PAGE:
Drosera sp. Pretty Rosette from seeds
March 4, 2017
I have been growing Drosera capensis sundews for quite some time and decided to add a few more to my list. The first one is Drosera sp. Pretty Rosette. According to carnivorous plants communities around the internet, Pretty Rosette is supposed to be an unique form of Drosera dielsiana. Like many sundews, it originates from South Africa. It’s rosette forming Drosera and it grows up to 4 cm in diameter. It’s one of the sundews that are fairly easy to handle.
Seeds are very small, just as all Drosera seeds. First sprouts appeared in 14 days, which was a bit faster than other Drosera seeds I’ve grown, except for the fresh D. capensis seeds I have collected myself. It is almost impossible to distribute the seeds evenly over the surface, so the majority of seeds started growing on a small patch of peat. In time, I’ll transplant the plantlets and give them more space to grow, Drosera Pretty Rosette is supposed to be small, which means I have some time before they grow that much.
In the beginning, the seedlings were growing quite fast. It took less than a week for them to start growing their first true leaves with their sticky traps. The first leaf actually managed to catch a small springtail as soon as the tentacles got dewy.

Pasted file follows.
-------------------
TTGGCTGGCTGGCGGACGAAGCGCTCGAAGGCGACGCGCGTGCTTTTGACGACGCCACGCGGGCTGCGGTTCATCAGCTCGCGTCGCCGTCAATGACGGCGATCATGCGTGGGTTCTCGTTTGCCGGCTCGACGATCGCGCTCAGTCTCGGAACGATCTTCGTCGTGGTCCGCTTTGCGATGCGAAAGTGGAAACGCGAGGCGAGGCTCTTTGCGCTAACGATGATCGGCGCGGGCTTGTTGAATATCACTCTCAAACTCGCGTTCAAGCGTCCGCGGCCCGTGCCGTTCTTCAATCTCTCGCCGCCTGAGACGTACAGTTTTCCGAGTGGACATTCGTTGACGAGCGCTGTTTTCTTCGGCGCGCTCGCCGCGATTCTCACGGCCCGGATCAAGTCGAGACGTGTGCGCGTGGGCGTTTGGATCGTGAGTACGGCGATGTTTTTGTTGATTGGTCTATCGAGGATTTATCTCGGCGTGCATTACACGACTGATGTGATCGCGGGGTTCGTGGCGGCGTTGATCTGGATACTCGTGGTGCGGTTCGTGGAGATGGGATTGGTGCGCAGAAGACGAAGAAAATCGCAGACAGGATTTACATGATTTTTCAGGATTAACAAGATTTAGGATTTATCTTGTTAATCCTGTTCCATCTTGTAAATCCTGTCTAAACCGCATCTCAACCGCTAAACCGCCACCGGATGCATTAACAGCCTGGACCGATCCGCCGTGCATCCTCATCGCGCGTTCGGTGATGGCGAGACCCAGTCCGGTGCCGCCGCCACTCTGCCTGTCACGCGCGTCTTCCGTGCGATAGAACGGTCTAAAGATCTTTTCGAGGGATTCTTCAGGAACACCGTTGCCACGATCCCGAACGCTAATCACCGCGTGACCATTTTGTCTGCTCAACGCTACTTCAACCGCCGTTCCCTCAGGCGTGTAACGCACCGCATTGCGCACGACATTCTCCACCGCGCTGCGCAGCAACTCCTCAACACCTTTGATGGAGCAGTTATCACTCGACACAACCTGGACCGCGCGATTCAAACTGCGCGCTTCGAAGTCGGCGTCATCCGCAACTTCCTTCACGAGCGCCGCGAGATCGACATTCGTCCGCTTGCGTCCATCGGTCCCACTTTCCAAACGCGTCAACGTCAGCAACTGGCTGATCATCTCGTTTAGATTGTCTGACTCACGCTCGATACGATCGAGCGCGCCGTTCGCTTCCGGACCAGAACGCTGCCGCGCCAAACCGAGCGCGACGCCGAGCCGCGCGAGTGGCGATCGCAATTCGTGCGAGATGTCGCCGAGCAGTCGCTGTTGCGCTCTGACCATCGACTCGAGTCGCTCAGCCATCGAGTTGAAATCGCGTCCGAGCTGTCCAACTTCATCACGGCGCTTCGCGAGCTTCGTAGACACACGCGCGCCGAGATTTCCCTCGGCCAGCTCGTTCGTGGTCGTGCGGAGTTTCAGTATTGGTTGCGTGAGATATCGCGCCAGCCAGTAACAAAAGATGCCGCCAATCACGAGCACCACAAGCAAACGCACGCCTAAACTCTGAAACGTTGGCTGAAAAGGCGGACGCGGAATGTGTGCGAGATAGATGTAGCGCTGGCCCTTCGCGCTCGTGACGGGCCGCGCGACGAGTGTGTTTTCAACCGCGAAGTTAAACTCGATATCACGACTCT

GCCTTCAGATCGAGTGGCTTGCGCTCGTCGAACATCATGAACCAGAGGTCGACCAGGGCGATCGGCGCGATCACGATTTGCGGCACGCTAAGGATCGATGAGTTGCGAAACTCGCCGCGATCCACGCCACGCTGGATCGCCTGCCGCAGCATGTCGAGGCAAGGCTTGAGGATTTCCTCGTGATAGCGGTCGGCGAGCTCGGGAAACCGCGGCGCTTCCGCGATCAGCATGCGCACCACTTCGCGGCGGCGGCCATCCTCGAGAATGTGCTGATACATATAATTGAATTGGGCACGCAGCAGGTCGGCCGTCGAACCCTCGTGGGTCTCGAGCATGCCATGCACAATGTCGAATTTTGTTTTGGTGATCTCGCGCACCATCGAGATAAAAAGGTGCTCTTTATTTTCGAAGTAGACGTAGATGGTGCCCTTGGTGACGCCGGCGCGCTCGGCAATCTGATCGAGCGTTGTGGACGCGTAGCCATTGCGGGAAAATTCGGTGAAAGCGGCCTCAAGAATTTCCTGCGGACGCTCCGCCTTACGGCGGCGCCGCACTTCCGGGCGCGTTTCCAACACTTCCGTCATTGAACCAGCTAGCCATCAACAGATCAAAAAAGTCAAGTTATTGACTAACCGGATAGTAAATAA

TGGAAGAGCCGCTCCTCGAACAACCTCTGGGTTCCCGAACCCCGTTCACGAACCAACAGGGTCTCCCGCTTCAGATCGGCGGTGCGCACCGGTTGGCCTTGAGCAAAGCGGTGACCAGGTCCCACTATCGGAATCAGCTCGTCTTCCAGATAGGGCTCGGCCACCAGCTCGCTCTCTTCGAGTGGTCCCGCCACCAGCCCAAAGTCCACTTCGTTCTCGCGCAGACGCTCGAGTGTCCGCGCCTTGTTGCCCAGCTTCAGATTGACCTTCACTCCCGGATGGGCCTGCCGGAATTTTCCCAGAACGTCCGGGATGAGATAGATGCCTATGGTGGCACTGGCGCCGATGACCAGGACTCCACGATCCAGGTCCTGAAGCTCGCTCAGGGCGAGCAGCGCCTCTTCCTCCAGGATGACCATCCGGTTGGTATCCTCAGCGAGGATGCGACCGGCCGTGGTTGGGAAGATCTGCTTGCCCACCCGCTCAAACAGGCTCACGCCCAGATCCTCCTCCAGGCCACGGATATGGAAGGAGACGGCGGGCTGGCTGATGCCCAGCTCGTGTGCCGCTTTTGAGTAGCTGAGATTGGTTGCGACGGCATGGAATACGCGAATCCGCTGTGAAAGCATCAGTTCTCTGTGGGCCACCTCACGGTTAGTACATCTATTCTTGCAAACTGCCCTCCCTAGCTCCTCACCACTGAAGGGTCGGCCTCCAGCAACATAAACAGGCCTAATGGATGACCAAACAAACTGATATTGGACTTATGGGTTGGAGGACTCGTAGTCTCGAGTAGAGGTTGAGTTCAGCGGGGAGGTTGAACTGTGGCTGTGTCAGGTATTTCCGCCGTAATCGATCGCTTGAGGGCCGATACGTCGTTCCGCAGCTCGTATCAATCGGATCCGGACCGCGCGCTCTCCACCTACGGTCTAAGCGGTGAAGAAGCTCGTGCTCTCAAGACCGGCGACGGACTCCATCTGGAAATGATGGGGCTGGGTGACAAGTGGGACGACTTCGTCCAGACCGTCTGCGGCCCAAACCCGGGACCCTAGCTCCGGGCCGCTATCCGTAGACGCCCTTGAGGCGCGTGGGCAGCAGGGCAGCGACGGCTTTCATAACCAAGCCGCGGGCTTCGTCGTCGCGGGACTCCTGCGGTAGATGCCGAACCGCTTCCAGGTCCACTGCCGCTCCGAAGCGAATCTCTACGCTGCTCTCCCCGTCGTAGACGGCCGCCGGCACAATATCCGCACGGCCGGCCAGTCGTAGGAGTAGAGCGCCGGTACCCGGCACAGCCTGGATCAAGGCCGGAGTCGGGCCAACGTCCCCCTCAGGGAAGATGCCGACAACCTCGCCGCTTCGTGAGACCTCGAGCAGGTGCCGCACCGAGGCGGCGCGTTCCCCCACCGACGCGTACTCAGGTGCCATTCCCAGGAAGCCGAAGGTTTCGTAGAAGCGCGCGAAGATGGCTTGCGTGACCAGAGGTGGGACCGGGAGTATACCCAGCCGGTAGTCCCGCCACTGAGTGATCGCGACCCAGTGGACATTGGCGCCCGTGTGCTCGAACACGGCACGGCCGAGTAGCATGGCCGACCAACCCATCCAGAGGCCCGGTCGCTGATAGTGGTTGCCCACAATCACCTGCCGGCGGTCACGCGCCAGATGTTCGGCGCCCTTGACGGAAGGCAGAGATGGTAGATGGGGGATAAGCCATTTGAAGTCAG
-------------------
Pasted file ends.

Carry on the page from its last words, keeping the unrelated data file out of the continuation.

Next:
Seedlings responded well to strong grow light and showed red tentacle coloration from the very beginning. The ones that managed to catch a springtail speeded up growth and remained green, seedlings that were not so lucky, turned red and developed much slower. So far it seems that Drosera Pretty Rosette seedlings are even more effective when it comes to capturing small springtails. At one point, almost all the seedlings have caught something, some of them used two or more traps at the same time.
It will be fun to see how fast I can get them to adult size. They don’t cross pollinate with any of my current sundews, so I’ll have to wait for my other seeds to finally germinate. I want to successfully cross pollinate Drosera capensis with a rosette forming sundew, Drosera spatulata. First seeds have just started sprouting so perhaps by mid summer I will be able to get at least some of them to flower. As soon as the traps get large enough, I’ll start feeding them fish food. I think they should all be ready to find their own food by the end of spring. Insects, beware!